An effective marketing strategy can be the difference between a business hitting and missing its objectives.
In today’s hyperconnected world, consumers are more switched on and alive to trends than ever before, so much so that even the most subtle of messages and perceptions have the potential to make or break a brand’s image.
Securing a good template for marketing strategy is vital. If planned and executed well, marketing strategies can deliver serious returns that will make the rest of the boardroom take notice.
What is a marketing strategy?
Before we get on to what an effective marketing strategy template might look like, let’s start by answering the basic question: what is a marketing strategy?
Typically, a marketing strategy provides a game plan to help your business reach its objectives in a way that revolves around its value proposition. It is based on a detailed plan that includes marketing objectives, KPIs, target audience, channels and budgets.
A marketing strategy exists to help communicate and build a competitive advantage over rival companies in your industry who are targeting similar audiences.
What should a marketing strategy include?
Every company is different, so every marketing strategy will naturally be somewhat unique. However, there are some commonalities that all marketing strategies should contain.
Each of these components is covered in the Fabric Academy Marketing Strategy Course. Here we outline every step in detail with dedicated templates for each part of the process.
First, data and insights are the core of any successful marketing strategy. Before any marketing activity takes place, you need to grasp a thorough understanding of your business and marketing objectives, market landscape and target audience. Gaining this understanding can including anything from benchmarking your current position, market mapping and competitor analysis to gathering product and service insights and creating buyer personas.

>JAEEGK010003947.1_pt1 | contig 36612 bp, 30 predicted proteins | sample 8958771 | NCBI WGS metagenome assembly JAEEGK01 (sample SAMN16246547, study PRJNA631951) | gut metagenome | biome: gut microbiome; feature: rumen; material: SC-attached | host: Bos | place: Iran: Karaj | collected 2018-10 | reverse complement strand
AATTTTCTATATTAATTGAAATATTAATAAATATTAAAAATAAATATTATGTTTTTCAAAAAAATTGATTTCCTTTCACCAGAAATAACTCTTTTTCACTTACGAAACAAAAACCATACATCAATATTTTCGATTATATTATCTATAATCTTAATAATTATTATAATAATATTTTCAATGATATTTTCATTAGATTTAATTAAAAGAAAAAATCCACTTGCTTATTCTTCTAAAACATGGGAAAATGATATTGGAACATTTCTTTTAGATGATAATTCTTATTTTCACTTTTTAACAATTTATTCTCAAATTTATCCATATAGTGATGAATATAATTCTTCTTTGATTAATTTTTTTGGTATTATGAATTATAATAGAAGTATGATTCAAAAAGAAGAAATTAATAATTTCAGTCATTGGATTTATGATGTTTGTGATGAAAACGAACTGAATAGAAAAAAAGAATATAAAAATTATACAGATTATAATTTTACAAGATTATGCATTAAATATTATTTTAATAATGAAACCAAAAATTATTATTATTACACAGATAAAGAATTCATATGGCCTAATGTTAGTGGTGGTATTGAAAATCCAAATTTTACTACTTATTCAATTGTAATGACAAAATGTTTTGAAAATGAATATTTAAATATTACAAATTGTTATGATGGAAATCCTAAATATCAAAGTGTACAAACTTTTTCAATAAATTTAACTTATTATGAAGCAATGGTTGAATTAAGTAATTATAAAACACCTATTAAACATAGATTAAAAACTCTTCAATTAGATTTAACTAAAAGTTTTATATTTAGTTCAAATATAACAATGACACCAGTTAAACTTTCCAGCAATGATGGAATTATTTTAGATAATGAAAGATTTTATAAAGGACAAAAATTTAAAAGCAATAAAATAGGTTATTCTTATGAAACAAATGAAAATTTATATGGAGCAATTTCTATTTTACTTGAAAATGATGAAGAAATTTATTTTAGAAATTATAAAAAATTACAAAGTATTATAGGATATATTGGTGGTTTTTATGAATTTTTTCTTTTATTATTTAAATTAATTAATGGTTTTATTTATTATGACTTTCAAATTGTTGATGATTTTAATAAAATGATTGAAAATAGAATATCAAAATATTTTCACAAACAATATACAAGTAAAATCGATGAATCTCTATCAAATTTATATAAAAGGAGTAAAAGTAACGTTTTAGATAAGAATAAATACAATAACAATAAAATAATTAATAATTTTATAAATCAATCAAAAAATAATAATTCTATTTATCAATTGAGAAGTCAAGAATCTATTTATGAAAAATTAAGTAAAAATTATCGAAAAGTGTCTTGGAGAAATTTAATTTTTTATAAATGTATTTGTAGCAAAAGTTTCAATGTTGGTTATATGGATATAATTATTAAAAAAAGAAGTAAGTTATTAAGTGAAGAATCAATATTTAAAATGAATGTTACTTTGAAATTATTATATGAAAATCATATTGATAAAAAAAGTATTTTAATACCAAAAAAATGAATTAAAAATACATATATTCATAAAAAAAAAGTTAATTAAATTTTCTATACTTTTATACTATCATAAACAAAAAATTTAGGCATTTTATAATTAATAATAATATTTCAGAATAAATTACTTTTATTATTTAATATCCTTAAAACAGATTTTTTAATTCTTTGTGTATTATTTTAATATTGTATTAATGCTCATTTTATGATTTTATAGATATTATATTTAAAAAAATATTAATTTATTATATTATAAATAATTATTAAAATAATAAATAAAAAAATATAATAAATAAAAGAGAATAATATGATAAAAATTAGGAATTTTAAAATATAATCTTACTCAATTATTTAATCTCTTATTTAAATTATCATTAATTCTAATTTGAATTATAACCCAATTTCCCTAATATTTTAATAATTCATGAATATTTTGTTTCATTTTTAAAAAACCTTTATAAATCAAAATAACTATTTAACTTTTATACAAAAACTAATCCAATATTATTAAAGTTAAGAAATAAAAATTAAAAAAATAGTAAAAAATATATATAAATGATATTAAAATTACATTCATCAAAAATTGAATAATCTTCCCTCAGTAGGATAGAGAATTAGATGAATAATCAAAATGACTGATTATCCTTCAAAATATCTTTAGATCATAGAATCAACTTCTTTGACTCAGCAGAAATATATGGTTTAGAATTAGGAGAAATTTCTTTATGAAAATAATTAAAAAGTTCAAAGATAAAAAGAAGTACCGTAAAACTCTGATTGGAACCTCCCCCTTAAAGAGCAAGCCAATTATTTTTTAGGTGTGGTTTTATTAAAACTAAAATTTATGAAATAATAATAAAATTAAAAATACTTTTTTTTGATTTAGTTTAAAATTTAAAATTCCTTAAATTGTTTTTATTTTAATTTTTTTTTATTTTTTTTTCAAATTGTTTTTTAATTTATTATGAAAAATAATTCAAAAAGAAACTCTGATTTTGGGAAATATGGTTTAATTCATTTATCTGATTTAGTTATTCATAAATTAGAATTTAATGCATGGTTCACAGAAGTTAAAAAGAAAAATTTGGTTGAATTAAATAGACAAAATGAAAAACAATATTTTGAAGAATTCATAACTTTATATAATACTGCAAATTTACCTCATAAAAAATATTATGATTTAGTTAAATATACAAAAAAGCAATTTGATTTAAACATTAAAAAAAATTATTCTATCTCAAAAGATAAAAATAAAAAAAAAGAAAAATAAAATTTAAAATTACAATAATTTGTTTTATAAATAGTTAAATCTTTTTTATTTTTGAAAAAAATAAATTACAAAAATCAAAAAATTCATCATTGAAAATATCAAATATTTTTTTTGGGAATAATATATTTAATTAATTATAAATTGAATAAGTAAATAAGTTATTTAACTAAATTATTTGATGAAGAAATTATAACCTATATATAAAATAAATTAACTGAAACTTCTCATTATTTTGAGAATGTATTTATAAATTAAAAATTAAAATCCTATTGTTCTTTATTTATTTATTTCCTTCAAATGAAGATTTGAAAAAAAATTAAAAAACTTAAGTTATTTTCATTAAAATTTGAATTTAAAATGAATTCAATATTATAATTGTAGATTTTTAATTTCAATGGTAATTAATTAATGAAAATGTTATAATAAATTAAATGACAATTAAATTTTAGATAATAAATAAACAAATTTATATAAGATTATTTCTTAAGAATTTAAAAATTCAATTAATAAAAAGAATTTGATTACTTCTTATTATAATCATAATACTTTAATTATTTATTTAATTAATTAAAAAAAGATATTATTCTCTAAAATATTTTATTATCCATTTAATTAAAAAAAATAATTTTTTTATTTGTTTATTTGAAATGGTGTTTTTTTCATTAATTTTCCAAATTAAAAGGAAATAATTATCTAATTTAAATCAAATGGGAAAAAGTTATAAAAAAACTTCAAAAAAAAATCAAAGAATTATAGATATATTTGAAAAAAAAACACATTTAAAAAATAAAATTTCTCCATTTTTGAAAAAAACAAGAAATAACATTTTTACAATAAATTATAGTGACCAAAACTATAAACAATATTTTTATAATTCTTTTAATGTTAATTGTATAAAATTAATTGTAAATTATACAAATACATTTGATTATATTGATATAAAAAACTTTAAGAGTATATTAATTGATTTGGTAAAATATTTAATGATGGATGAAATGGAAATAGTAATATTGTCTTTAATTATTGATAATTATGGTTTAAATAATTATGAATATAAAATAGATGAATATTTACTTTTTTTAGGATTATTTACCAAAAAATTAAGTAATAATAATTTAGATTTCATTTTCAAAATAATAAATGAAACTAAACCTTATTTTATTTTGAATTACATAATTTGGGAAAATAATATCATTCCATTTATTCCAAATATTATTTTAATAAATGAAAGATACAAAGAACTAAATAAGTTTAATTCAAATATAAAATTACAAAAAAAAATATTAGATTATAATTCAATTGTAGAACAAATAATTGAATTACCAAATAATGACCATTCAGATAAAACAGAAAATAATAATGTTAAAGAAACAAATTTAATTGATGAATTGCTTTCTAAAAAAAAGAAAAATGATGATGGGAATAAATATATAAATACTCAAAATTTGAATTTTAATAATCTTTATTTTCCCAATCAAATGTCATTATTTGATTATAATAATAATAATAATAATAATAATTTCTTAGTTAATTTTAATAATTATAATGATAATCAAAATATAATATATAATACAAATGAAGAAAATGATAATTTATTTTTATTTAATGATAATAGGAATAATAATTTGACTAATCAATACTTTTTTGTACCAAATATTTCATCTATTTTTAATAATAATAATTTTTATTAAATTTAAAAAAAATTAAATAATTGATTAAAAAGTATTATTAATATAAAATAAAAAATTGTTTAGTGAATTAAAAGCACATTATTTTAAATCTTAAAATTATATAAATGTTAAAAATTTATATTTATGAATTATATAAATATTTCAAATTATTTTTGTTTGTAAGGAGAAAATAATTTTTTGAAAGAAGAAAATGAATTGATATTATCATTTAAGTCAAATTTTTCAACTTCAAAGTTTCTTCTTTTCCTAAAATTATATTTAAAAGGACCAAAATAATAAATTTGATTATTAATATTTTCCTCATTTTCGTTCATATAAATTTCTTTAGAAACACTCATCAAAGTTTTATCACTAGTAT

The second phase is all about taking this acquired knowledge and building meaningful relationships though content. Here, you will need to find your purpose, define key values, develop a tone of voice and build a brand narrative. Consider how you will deliver key messages, ideally through a multichannel content plan that is carefully budgeted and effectively prioritises spend.
Heineken is a great example of a company following these steps. The popular beer brand knows its core market is comprised of millennial males, so it targets men who are keen followers of sport by sponsoring competitions such as the UEFA Champions League and more recently Formula E. Heineken also knows its target consumer group is disinclined to advertising, and therefore prioritises spend on event marketing, backing large festivals such as Coachella in the US.
Boost your career by becoming more strategic
Marketing strategies don’t end here, however. Today, the average customer journey is fragmented across many channels and devices, so ongoing measurement and analysis is critical to any effective marketing strategy. By leveraging analytical tools, marketers can track each touchpoint in a user's journey and use this data to inform future decisions and drive better results.
This will also enable you, the marketer, to showcase your impact. By evidencing the success of your campaigns, you will have the factual grounding you need to make a compelling case to advance your career.
Never waste a good crisis
Marketers can also show their worth by pivoting strategies to dig companies out of a hole, and in some cases turn a crisis into a commercial win.
KFC’s recent supply chain glitch with DHL is the perfect example. It was faced with the worst possible situation for a fast-food chicken brand – a chicken drought. However, rather than hit the panic button and pass blame onto DHL, who was actually responsible, the company and its marketing partners delivered a minimalistic but brilliant response via print ads in The Sun and Metro.
Knowing their audience was vast and varied, they needed an efficient solution to reach them in one hit. The response, FCK (an expletive anagram of KFC), accompanied by an apology written in non-corporate language, sparked activity that reached a combined audience of almost 800 million worldwide.
Following the campaign, which won a string of awards, KFC’s brand impression score with YouGov BrandIndex actually improved on its pre-crisis position.
Want to learn more about building an effective marketing strategy? Check out our insights and tools page for a detailed marketing strategy toolkit.